Jim Cramer is a co-founder of TheStreet and contributes daily market commentary to the financial news network's sites. Follow his trades for Action Alerts PLUS, which Cramer co-manages as a charitable trust and has no positions in the stocks mentioned.

 

 

More from TheStreet.com

Aug 6, 2013 3:26PM
avatar

thestreet logoTesla dealership in Los Angeles © MCP/Rex FeaturesWhat does it take to stop a cult stock? What can reverse the price of Tesla (TSLA) or Netflix (NFLX) or Amazon.com (AMZN)?

 

First, it's harder than you think. These are stocks backed by products everyone loves. Last week, I took a hard look at the new BMW electric car, the one that goes 100 miles on one charge, and I said it had none of the panache of the 180 miles the Tesla has. The fact that BMW is being branded as a city car leaves me cold, too. How many chargers are there in the city? The Tesla is a driving wonder. It is without a doubt the most sought-after car I have ever seen. Yet there are tons of nonbelievers everywhere.

 

When I was at the Delivering Alpha conference, a young-buck kind of guy comes up to me and says he's just kiting, hasn't paid the fee for Delivering Alpha, he just wanted to see me about a job prospect. Some people remain under the delusion that I have a lot of jobs to give as I did a decade ago. But I played along, even as I felt proprietary enough to almost want him thrown out, and I said, "Give me your best idea." He said, "Short Tesla."


First, I asked why. He said the sales numbers are inflated. I asked him if he had ever tried to get one. He said no. I urged him to go to the Short Hills Mall dealership and try to get on the waiting list. He didn't know there was a dealer or a waiting list. Unimpressive. Then I asked him, "Have you ever driven one?" He said no. I was wide-eyed and said, "Why do you insult me with your lack of homework?" I am as miserable to arrogant professionals as I am nice to unsophisticated amateurs.

 

So he said it was only a matter of time before the novelty wore off. I asked, "Do you know how many Teslas have been sold in Europe?" He had no idea. I said, "How about two? Is that novelty about to wear off?"

What about Netflix and Amazon?


I think Tesla is loved from afar but not Netflix. In a week, "Breaking Bad" starts its last season. I heard Vince Gilligan, its amazing creator, speak on another network about why his show is a success. He said it was simple: "Netflix." Before Netflix, it was impossible to get into a new drama. Not anymore. That, more than original content, drives people to Netflix.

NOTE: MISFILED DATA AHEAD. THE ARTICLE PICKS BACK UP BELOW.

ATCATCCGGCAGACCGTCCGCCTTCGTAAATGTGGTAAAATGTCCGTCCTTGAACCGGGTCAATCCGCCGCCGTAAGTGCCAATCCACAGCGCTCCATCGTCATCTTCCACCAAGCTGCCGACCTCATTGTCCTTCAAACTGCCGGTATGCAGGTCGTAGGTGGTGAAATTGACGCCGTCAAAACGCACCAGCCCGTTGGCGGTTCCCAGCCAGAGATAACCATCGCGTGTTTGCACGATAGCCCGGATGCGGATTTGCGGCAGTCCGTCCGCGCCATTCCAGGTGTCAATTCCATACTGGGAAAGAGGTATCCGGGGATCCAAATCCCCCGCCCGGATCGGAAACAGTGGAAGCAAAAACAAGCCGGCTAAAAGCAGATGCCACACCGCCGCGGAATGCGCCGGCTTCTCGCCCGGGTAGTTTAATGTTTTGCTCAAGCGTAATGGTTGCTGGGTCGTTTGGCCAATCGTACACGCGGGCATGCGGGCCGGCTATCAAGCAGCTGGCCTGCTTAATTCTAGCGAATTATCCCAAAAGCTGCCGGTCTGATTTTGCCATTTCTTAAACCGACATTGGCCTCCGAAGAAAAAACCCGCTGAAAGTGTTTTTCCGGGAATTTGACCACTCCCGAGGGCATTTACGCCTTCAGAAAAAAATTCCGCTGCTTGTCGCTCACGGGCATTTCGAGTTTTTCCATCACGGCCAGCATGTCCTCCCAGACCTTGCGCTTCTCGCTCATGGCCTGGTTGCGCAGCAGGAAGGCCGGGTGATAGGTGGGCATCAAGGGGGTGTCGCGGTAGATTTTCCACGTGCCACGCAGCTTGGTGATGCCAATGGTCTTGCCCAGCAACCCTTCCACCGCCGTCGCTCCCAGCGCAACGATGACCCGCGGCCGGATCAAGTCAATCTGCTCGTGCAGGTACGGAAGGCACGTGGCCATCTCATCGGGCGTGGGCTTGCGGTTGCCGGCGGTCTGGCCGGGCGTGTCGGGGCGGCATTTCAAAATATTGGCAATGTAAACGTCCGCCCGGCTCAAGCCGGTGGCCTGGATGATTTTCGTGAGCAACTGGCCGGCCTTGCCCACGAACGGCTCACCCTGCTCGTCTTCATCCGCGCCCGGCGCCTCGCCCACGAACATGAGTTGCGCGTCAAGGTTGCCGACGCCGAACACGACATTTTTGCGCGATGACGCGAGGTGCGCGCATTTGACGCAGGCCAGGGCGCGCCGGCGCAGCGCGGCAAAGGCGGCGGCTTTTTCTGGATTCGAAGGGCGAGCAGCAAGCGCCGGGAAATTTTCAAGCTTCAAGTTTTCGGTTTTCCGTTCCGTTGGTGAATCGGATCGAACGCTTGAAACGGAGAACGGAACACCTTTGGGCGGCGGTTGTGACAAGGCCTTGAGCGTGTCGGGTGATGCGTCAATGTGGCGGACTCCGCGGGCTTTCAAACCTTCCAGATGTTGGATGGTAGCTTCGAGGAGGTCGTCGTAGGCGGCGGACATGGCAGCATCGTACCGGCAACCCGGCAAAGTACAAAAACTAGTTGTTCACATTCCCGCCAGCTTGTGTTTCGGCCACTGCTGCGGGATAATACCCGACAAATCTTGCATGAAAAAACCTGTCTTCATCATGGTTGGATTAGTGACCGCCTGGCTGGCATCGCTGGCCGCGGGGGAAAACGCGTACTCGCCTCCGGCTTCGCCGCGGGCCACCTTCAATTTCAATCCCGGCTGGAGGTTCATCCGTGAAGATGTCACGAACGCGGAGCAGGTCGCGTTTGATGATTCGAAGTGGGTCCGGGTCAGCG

Amazon is so loved, it's obvious. Amazon Prime is like Costco (COST). Get a membership and it gives you automatic two-day shipping, something that's getting cheaper and cheaper for Amazon to do with the addition of all-new warehouses. That cuts the tie to United Parcel (UPS) and is a huge win for both the customers and the cult.

 

So the unstoppability of all three is extraordinary.

 

Second, you need to see insider selling of the massive variety. To sustain the cult, you need the managers of it to believe, too. When they sell, you are in greater-fool territory. We just haven't seen that happen. It's something that I think a lot of the analysts thought would happen, particularly with Tesla, but it hasn't occurred.

 

Third, we need to see financing dry up. Unless a company is about to be shot and left for dead these days, there is financing, and that's the case for all three of these. Tesla could easily get a state loan to build a plant. We heard from CBS (CBS) on its call how much it needs Netflix and will pay. Amazon could issue three billion in bonds of different tranches, and I think they would all be lapped up.

 

Now, here's the tricky part. You need all three of these things to occur. Any one of them won't kill the cult. Without them you could see ridiculous price targets be set: "Tesla goes to $400!" And who is going to argue with that, especially in an up tape?

 

Now, when Tesla started its remarkable run, there were tons of bears out there, many of whom believed the fated last conference call, which was a total game changer, was a total fraud. But ask Bill Ackman about total frauds. Until you get the SEC involved, those calling fraud don't have a leg to stand on. And given that these are all cults, valuation means nothing.

 

So be careful. I totally understand why you would want to play. You don't know when the three Achilles' heels will play out -- if they ever will -- but the long side, preferably with deep-in-the-money calls, most likely, is the way to go.